Bringing a Modular Biosignal Toolkit to Market
Ahmed Morsy, Deputy EIC of IEEE Pulse, talks with Gregory Stern of PLUX about the challenges and rewards of bringing a low-cost innovative product to market
Poor signal to noise ratios, cross-talk, complex characteristics of body tissue, and signal variability are some of the known challenges facing researchers working with physiological signals. But students often face another fundamental challenge: cost! Most biosignal acquisition systems in the market have price points way out of reach for most students. Plux-Wireless Biosignals, a start-up based in Lisbon, Portugal, realized this market gap and acted on it. Pulse Deputy Editor-in-Chief, Ahmed Morsy, had the chance to speak to Gregory Stern, CEO of PLUX – Wireless Biosignals, the makers of BITalino.
Morsy: First off, tell me about the founding vision of Plux. What were some of the launch challenges?
Stern: BITalino was born out of necessity, while Hugo Plácido da Silva, a founder and Chief Innovation Officer of PLUX (see right image) was working on his Ph.D. at the IT, the Instituto de Telecomunicações in Lisbon. To pursue his objectives while doing research on the use of biosignals for biometrics, there was a recurring need for biomedical devices prototyping. But as many other students can recognize, budget constraints are very limiting and low-cost hardware prior to BITalino offered limited performance for biomedical applications.
It was in this context that BITalino has been born: a modular, low-cost hardware and software toolkit for biomedical engineering, with all the essential building blocks for biosignal acquisition. The hardware includes sensors for electromyography (EMG), electrocardiography (ECG), electrodermal activity (EDA), accelerometry, and ambient light; it also has an on-board microcontroller unit (MCU), Bluetooth, power management, and a LED for visual feedback. The software includes apps, programming APIs, and all the tools needed for a student to learn, prototype, and develop entry-level research.
We then successfully negotiated a technology transfer agreement with IT to bring this concept and initial prototype to PLUX, where we took advantage of our professional multi-disciplinary engineering, production, and business development team. The lean startup methodology was used to test the business problem hypothesis, solution, pricing and messaging. We quickly realized that in fact there was a large niche to be addressed and this fit well into our overall research product portfolio.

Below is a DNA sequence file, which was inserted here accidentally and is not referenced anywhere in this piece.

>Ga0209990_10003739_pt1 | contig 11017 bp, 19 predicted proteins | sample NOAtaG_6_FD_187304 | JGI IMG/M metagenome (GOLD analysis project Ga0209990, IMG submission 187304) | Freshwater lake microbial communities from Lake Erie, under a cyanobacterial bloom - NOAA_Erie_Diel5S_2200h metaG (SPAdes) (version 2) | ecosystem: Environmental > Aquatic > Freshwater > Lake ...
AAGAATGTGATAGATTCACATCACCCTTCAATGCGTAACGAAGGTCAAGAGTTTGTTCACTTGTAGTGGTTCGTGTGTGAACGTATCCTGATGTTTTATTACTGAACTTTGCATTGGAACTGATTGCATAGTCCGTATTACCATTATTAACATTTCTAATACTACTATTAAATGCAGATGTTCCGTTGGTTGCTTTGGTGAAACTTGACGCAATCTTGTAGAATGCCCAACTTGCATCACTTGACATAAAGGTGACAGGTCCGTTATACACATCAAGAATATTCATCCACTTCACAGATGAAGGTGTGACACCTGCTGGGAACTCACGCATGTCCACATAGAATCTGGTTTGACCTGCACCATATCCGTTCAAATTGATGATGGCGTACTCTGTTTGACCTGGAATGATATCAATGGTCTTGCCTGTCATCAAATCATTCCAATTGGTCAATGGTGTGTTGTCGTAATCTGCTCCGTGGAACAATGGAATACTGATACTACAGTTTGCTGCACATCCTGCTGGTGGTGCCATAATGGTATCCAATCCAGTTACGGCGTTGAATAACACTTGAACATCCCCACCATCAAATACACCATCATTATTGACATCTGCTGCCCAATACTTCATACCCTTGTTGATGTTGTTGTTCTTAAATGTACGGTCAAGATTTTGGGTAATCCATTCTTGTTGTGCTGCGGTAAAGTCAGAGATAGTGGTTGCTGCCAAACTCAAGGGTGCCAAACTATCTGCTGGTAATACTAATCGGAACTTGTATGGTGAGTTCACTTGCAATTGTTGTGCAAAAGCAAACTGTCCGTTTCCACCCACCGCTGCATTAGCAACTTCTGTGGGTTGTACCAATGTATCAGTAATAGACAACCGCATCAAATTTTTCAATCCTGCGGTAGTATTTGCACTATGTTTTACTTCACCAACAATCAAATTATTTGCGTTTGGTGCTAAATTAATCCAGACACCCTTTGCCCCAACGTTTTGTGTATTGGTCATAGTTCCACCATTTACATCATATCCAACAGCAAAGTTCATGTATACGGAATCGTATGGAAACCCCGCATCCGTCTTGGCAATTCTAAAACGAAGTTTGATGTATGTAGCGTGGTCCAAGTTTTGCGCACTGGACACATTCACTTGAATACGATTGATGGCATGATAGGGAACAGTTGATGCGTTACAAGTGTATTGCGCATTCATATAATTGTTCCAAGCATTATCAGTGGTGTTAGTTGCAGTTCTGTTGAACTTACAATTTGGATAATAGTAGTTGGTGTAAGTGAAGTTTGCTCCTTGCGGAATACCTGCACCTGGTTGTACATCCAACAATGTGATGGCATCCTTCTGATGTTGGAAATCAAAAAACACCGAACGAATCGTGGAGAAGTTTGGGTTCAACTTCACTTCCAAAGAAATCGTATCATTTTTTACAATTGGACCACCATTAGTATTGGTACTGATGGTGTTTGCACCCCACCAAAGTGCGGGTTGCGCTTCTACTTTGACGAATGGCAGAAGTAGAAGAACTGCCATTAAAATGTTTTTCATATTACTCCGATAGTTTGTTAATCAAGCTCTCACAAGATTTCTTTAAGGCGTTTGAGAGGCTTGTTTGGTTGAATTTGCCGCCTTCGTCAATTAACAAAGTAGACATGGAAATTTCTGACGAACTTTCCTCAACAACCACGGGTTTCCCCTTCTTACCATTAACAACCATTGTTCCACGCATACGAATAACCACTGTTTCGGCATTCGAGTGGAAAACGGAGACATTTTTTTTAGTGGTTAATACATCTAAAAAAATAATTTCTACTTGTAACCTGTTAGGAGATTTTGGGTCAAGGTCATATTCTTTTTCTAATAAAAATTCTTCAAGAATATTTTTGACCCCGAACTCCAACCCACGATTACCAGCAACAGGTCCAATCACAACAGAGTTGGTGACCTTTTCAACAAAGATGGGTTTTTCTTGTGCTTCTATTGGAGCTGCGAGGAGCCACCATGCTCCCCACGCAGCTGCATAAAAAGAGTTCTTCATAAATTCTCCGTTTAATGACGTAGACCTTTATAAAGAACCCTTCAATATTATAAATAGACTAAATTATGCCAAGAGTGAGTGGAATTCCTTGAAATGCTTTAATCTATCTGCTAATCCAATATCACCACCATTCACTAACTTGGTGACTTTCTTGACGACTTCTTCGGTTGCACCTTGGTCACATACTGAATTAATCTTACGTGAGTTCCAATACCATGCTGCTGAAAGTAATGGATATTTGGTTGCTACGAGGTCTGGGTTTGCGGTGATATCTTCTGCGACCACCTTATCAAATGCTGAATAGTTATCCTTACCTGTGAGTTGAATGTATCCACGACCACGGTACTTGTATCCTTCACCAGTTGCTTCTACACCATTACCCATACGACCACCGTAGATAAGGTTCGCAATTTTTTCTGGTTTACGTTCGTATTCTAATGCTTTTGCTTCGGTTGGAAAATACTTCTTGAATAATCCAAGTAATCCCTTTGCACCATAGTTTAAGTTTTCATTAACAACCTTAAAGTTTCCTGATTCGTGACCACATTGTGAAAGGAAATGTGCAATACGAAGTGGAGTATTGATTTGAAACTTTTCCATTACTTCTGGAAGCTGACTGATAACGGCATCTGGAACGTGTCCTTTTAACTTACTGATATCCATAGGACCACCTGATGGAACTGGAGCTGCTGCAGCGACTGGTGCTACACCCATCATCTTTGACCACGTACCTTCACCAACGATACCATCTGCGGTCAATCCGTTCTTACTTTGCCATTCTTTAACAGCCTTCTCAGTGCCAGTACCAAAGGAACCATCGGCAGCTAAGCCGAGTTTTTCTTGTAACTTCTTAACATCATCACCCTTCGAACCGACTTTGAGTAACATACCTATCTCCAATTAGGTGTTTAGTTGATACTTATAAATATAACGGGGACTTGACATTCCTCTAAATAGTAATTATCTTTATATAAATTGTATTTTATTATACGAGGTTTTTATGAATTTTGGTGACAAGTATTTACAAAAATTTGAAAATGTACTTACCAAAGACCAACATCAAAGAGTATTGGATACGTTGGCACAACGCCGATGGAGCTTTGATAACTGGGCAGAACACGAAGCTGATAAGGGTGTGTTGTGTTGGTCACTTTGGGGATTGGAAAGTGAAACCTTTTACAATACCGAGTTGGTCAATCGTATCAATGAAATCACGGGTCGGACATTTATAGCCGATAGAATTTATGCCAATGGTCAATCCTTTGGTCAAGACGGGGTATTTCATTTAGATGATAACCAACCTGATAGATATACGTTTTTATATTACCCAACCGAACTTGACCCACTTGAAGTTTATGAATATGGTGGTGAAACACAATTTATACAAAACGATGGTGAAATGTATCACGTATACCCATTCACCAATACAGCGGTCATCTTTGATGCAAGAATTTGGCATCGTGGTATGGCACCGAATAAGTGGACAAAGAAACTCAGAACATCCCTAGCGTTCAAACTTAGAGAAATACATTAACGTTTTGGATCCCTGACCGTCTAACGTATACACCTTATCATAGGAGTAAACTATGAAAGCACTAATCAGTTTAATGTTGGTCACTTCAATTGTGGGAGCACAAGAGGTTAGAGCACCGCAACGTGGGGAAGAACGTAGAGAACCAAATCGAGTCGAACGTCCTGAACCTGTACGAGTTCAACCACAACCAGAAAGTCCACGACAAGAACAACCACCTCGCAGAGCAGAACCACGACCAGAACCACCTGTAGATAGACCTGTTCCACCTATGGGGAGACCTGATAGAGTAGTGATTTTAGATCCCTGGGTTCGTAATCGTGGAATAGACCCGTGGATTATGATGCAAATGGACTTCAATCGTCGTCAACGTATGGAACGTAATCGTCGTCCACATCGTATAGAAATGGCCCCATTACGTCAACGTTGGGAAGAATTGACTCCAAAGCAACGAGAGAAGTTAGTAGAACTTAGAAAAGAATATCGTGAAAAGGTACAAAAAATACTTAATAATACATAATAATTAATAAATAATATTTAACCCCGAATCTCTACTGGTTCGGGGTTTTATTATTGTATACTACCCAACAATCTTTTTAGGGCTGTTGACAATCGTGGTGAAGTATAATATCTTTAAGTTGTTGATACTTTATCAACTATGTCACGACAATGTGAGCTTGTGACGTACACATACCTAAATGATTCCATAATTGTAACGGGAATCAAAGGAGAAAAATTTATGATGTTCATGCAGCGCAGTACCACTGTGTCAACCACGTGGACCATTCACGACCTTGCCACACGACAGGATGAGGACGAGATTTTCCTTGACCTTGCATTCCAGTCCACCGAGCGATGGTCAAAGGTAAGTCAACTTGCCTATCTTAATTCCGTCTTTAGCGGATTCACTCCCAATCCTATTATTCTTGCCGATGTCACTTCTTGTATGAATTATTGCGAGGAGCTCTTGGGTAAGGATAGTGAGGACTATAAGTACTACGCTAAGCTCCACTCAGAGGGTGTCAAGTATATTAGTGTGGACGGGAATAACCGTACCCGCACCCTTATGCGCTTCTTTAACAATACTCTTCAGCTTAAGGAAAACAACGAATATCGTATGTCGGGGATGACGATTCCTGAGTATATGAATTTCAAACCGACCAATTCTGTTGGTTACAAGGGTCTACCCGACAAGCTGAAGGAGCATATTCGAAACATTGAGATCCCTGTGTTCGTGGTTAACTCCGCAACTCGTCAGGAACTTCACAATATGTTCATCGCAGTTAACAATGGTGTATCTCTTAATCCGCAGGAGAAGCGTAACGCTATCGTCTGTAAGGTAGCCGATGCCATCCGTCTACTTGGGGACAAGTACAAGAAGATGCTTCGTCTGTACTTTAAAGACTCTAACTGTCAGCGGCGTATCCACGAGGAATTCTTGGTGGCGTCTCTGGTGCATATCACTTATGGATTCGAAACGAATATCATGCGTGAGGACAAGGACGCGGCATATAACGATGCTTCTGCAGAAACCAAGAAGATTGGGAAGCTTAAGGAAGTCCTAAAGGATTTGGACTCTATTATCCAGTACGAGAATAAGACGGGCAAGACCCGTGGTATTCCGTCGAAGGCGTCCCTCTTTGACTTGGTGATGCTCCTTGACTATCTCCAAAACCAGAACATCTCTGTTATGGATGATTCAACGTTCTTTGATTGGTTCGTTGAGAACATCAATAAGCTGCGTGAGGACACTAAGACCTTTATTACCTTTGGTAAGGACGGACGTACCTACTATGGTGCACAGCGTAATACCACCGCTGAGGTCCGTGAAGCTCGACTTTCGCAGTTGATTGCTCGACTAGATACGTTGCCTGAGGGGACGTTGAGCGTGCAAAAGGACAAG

Through this effort, our objective is to achieve with BITalino within the biomedical engineering and biosignals research community, what the Arduino has achieved in other disciplines.
Morsy: What was your initial source of funding?
Stern: Within PLUX initially we bootstrapped the investment for BITalino off of PLUX’s other sales from our biosignalsplux product line for advanced biomedical research, and physioplux (a biofeedback system for physical therapy rehabilitation). After the first year on the market and listening to our rapidly-growing user base, we understood several improvements that needed to be made and launched a Kickstarter campaign to fund our next generation version… the BITalino (r)evolution.
Through Kickstarter, we were able to reach another broader audience than the traditional biosignals community (e.g., makers, artists), though we set a minimal goal perhaps too high to be realistic. Nonetheless, we managed to convert a high percentage of our Kickstarter backers into BITalino (r)evolution pre-orders on our web store. These pre-order sales, in addition to a Horizon 2020 European Commission grant called RAPID-MIX, have helped us cover the costs of building new functionalities such as EEG and Bluetooth Low-Energy to enable iPhone apps. These pre-orders are being fulfilled in September and October 2015 and we expect to launch the revolution in time for Christmas and holiday purchases.
Morsy: When you launched the first product, what was the reaction of the market?
Stern: We were amazed by the breadth of press-coverage and diversity of customers, which ranged from individual students and makers to academia and industry leaders such as MIT or Boeing. This allowed us to quickly sell our initial few hundred units. Over time, makers, students, and professors within the BITalino community began sharing their projects and how they use BITalino, ranging from teaching applied psychology classes at the University of Florida to using BITalino to control an artistic installation in Barcelona. We were pleased to have reached close to 1000 users during 2014 (its first year), and to be now on target to more than double that number this year.
Morsy: Your focus on students and makers excludes professors and serious researchers. Are they included in your future strategy?